In July 2020, the European Commission published the “Study on directors’ duties and sustainable corporate governance” by EY. The report purports to find evidence of debilitating short-termism in EU corporate governance and recommends many changes to support sustainable corporate governance. In a recent paper, we point out deep flaws in the report’s evidence and analysis.
Here’s a brief summary of those flaws. First, the report defines the corporate governance problem as pernicious short-termism that damages the environment, the climate, and stakeholders. But the report mistakenly conflates time-horizon problems with externalities and distributional concerns. Cures for one are not cures for the others, and a cure for one may well exacerbate the others. Second, the report’s main ostensible evidence for an increase in corporate short-termism is rising gross payouts to shareholders (dividends and stock repurchases). However, the more relevant payout measure to assess corporations’ ability to fund long-term investment is net payouts (gross payouts minus equity issuances), which is much lower and has left plenty of funds available for long-term and short-term investment. Third, when the report turns to other evidence for short-termism, it selectively picks academic studies that support its views on short-termism, while failing to engage substantial contrary literature. Significant studies fail to detect short-termism from truncated time horizons, and some substantial studies show excessive long-termism. Conceptually, some short-termism is an unfortunate but an inevitable side effect of effective corporate governance and may not be a first-order problem warranting wholesale reform. Finally, the report touts cures whose effectiveness has little evidentiary support, and, for some, there is real evidence that the cures could be counterproductive and costly.
Definition of the Problem: Short-Termism vs. Externalities and Distributional Concerns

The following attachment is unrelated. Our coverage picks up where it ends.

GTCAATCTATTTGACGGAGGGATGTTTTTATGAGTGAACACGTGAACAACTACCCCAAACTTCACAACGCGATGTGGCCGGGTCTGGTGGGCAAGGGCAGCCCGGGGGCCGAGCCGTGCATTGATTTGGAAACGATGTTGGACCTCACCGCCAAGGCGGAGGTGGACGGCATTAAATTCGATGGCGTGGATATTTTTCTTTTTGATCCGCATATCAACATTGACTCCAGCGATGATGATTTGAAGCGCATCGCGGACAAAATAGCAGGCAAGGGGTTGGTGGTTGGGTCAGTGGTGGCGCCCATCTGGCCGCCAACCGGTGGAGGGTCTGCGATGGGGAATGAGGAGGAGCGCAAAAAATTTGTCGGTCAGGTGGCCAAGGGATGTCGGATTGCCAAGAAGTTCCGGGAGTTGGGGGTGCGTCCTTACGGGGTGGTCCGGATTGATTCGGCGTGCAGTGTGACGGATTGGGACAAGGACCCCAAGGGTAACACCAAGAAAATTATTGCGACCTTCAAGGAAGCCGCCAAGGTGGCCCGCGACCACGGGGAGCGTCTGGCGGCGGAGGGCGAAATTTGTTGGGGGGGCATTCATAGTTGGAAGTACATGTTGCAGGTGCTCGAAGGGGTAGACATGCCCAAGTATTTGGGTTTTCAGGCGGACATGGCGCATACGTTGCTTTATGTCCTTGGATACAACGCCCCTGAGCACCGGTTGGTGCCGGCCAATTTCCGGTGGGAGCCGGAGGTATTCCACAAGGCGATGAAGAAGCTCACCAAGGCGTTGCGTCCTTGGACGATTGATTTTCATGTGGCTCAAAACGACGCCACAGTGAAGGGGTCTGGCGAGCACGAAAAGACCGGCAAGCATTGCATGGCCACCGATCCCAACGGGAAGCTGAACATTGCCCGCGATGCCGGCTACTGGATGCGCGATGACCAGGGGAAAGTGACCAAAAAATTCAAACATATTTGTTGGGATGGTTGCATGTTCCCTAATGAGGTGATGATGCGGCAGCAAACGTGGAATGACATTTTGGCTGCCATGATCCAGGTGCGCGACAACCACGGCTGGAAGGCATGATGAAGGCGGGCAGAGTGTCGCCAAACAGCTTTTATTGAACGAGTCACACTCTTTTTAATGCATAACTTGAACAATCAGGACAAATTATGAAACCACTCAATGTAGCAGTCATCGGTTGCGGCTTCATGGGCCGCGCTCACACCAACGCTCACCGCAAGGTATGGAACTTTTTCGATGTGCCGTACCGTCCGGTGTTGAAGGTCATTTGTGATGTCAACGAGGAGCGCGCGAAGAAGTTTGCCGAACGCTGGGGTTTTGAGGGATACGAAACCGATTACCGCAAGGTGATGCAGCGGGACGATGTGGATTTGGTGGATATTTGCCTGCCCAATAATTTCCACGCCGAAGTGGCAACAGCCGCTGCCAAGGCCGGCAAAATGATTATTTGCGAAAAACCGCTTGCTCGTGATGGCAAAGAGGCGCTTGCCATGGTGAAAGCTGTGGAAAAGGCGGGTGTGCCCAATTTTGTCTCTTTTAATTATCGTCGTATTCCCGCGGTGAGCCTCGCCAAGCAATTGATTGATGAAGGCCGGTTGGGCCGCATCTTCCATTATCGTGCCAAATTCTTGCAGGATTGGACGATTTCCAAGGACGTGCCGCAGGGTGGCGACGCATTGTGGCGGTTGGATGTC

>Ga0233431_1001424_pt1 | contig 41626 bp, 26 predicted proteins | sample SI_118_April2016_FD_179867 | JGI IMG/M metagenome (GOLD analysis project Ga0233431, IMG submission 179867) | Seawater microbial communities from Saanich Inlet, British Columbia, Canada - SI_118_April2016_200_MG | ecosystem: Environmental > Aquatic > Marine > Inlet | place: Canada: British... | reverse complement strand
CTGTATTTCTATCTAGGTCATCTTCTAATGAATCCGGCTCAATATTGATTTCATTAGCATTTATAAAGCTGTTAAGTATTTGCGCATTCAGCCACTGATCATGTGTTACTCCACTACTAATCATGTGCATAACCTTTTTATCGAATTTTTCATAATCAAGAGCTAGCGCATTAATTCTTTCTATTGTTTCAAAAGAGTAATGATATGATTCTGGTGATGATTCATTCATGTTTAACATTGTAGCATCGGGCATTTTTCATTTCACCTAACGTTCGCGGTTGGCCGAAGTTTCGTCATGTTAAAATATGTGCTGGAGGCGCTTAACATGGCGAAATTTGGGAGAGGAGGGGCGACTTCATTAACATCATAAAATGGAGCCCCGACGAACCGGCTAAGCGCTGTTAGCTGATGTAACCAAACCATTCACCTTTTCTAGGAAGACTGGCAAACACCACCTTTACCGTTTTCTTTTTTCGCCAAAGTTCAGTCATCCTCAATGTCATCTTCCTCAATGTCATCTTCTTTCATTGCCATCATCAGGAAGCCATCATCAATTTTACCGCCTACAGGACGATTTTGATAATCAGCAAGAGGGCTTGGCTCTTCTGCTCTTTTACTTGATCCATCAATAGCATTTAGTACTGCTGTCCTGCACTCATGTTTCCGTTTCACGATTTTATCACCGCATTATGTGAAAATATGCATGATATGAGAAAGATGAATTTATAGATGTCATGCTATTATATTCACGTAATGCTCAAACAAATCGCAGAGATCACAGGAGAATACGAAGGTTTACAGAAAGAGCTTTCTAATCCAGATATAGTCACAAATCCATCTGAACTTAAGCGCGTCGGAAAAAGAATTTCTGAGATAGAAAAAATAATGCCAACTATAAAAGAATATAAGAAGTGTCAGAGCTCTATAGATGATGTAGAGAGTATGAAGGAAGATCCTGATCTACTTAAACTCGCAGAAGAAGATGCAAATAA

The report starts with the concern that companies “focus on short-term benefits of shareholders rather than on the long-term interests of the company,” where the “interests of the company” encompass not just “the interest of shareholders [but also] . . . interests of employees; interest of customers; interest of local and global environment; interest of society at large” (pp. vi, viii). This definition of the problem conflates two or even three separate issues: short-termism on the one side and negative externalities and distributional concerns on the other. Short-termism is the myopic, inefficient focus on short-term gains at the expense of larger losses in the longer term. Negative externalities are costs borne by people other than those who make the decision, which may create incentives to take actions that are harmful overall but that benefit the decision-maker. Distributional concerns arise even in the absence of externalities when some gain much more than others or value is distributed from groups that should be favored to groups that should be disfavored.
The report’s confusion of time horizons with externalities is illustrated in the following examples. The report’s main indicator for nefarious corporate short-termism is a high payout rate. Yet the report finds that the industry with the second-highest payout rate is oil & gas (p. 20). By the report’s payout logic, policymakers should push the oil & gas industry to pay out less and invest more in finding, refining, and burning hydrocarbons. But do policymakers really want to induce the oil & gas industry to drill more, refine more, and burn more hydrocarbons? We don’t think so.
As another example, the report lists corporate tax avoidance among the consequences of short-termism (p. 29). We agree that tax avoidance is a serious problem, but it has little to do with short-termism. In fact, corporations incur significant up-front costs to reduce their tax bill in the long term. This is an area where it would be better for the world (or at least for public budgets) if corporations were more myopic.
Inapposite Evidence: The Report’s Meaningless Gross Payout and Investment Measures
Section 3.1.1 of the report presents its main “[e]conomic evidence of short-termism in EU listed companies:” an increase in the gross payout (dividends and share buybacks) rate and a decrease in investment (CAPEX and R&D) intensity at European listed companies over the years 1992–2018.
This sort of reasoning will sound familiar to U.S. readers, who may have heard complaints about high corporate payouts sapping U.S. corporations of the ability to invest. But, first, gross payouts are misleading measures of whether companies retain the ability to invest in long-term projects, as companies are also raising new capital. It’s the net number that counts. Moreover, the report’s focus on changes in gross payouts only compounds the issue because changes are meaningless without a baseline – perhaps payouts were too low before. Or perhaps gross payouts increased while new equity issuances increased as well. Similarly, the report’s restriction to listed firms is too narrow for policy analysis because what matters is what happens at all companies combined, including smaller companies that were not studied.